Red or processed meat and cancer

safefood rejects the recent finding from Dalhousie University and McMaster University that there is no need to cut down on red or processed meat.

A recent study, led by Dalhousie University and McMaster University in Canada, says cutting down on sausages, mince, steak and all other forms of red or processed meat is a waste of time for most people.

The report, which disagrees with most of the recent evidence-based research, suggests that the evidence is weak and the risk to people’s health is small.

An earlier report published by the World Cancer Research Fund (WCRF) in 2015, cemented the previous decade of evidence, that both red and particularly processed meats increase our risk of cancer. The evidence suggested that about 20% of bowel cancers are caused by processed or red meat (compared to almost 90% of lung cancers being caused by tobacco).

The WCRF also estimate diets high in fruit and vegetables, low in meat with no alcohol and regular physical activity could reduce bowel cancers by 66-75%.

The risks reported in this most recent report are broadly similar to what has been previously suggested – the interpretation of what that risk means is different. The evidence on red and processed meat and cancer risk refers to the population risk as a whole. While the risk to the individual may be small, the risk to the entire population over a lifetime is not insignificant. This is in terms of cancer, but also in terms of coronary heart disease and diabetes.

Of note, in this time of global planetary crisis, the report did not discuss at all, the risks of current levels of meat consumption on planetary health – in terms of land degradation, water consumption, water pollution and loss of biodiversity.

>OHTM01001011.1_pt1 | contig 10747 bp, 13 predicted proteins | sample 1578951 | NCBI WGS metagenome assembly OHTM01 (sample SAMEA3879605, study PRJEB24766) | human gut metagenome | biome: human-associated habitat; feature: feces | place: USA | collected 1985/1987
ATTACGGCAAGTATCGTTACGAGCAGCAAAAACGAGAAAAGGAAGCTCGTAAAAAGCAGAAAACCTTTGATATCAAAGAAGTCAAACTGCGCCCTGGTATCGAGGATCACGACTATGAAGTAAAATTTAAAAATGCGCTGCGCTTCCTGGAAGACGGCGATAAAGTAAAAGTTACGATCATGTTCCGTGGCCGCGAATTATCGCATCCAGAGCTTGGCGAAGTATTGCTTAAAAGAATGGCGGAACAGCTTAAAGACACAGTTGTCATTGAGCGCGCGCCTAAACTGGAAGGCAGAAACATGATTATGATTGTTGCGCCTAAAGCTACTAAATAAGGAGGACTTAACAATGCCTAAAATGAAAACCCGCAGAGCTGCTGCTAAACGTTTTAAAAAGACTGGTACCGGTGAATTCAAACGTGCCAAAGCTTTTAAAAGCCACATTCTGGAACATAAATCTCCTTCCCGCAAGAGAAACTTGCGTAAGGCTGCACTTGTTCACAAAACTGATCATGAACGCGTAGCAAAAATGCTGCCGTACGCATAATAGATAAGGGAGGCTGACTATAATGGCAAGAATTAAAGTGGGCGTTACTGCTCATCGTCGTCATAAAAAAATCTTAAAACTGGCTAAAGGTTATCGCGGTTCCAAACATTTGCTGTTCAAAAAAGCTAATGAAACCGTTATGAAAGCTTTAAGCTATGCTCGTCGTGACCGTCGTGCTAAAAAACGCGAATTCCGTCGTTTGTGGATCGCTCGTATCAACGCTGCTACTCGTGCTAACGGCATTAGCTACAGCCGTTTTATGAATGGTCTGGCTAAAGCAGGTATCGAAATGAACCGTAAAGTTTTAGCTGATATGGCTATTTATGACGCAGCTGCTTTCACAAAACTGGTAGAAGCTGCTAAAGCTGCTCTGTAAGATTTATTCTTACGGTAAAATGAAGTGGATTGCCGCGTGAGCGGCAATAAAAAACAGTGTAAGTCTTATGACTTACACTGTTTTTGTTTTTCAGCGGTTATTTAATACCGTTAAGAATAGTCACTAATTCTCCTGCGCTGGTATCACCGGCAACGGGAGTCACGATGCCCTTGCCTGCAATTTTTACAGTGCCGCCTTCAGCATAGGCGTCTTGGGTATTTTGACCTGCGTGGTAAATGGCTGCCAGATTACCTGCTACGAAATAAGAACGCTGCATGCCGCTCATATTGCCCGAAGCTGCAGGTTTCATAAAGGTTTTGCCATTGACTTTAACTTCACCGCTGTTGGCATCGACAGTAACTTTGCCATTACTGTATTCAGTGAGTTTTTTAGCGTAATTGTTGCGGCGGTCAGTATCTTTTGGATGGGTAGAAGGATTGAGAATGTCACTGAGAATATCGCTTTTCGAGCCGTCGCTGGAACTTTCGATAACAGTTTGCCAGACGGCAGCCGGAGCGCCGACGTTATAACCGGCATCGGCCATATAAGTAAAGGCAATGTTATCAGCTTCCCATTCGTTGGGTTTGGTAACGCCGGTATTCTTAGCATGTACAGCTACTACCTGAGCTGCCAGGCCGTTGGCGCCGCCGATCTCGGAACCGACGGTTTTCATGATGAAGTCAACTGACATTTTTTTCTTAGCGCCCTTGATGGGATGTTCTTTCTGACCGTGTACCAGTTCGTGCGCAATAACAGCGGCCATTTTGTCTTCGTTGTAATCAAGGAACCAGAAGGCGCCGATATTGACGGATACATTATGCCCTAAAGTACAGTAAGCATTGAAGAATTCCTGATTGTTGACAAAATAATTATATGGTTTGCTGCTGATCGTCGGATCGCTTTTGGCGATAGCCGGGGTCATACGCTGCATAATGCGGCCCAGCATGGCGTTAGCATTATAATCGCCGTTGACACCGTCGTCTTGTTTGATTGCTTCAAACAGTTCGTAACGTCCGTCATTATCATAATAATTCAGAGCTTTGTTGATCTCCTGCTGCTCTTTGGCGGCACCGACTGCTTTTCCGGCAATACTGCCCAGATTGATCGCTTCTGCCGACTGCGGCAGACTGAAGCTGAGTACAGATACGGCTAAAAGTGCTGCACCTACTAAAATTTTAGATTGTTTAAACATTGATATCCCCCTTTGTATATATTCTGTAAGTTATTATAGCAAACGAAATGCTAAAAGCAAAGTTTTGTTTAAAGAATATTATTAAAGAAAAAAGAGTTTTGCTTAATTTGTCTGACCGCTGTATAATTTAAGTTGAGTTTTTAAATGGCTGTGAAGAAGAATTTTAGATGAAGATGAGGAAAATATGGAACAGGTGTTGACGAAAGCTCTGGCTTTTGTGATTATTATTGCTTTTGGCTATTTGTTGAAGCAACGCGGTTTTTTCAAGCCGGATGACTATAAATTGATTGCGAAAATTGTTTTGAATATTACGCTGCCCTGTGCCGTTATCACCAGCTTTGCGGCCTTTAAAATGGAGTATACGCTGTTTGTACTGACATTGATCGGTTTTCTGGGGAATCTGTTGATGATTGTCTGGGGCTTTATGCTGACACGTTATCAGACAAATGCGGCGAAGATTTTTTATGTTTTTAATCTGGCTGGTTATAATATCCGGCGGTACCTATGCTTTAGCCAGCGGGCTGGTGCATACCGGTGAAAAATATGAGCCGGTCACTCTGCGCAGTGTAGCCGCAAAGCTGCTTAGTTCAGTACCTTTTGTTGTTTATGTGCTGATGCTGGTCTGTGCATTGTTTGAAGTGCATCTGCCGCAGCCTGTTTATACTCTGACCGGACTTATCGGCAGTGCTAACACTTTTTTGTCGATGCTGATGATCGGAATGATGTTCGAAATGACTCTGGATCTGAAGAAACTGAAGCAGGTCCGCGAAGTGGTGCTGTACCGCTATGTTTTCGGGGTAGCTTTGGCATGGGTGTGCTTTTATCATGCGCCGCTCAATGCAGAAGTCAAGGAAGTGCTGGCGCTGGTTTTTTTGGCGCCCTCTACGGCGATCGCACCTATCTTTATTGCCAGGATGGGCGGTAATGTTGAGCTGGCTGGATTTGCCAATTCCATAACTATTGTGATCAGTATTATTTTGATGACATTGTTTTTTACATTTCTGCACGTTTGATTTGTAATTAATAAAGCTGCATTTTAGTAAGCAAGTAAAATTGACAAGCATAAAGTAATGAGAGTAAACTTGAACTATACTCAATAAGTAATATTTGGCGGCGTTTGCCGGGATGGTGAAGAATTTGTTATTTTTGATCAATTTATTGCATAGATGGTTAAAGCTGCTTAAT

For families on the island of Ireland, safefood's advice remains the same. We should cut down on our red meat consumption to 350g-500g weekly (about 12 – 18 ounces), cooked weight of red meat and limit processed meats further. It is recommended we eat 70-90g of these meats daily depending on our size and age – a typical sausage is 30g, 2 slices of sliced ham is 50g and a typical dinner portion is 100g.

Children's meals are particularly important as we know that cancers take decades to develop, so family meals should cut down the portions and frequency of red meat and processed meat ingredients. Traditionally, our diets are meat-heavy with a strong emphasis on processed meats such as the “fried breakfast” and the ham sandwich and the big portion of red meat for dinner. This is particularly the case for men.

In practical terms, cut down on the portion size and frequency of these meats in your diet and try to vary your sources of protein by adding chicken, turkey, tuna, chickpeas, lentils, beans and eggs to meals and casseroles.

Posted: 03/10/2019 14:48:56 by Catherine Conlon


 

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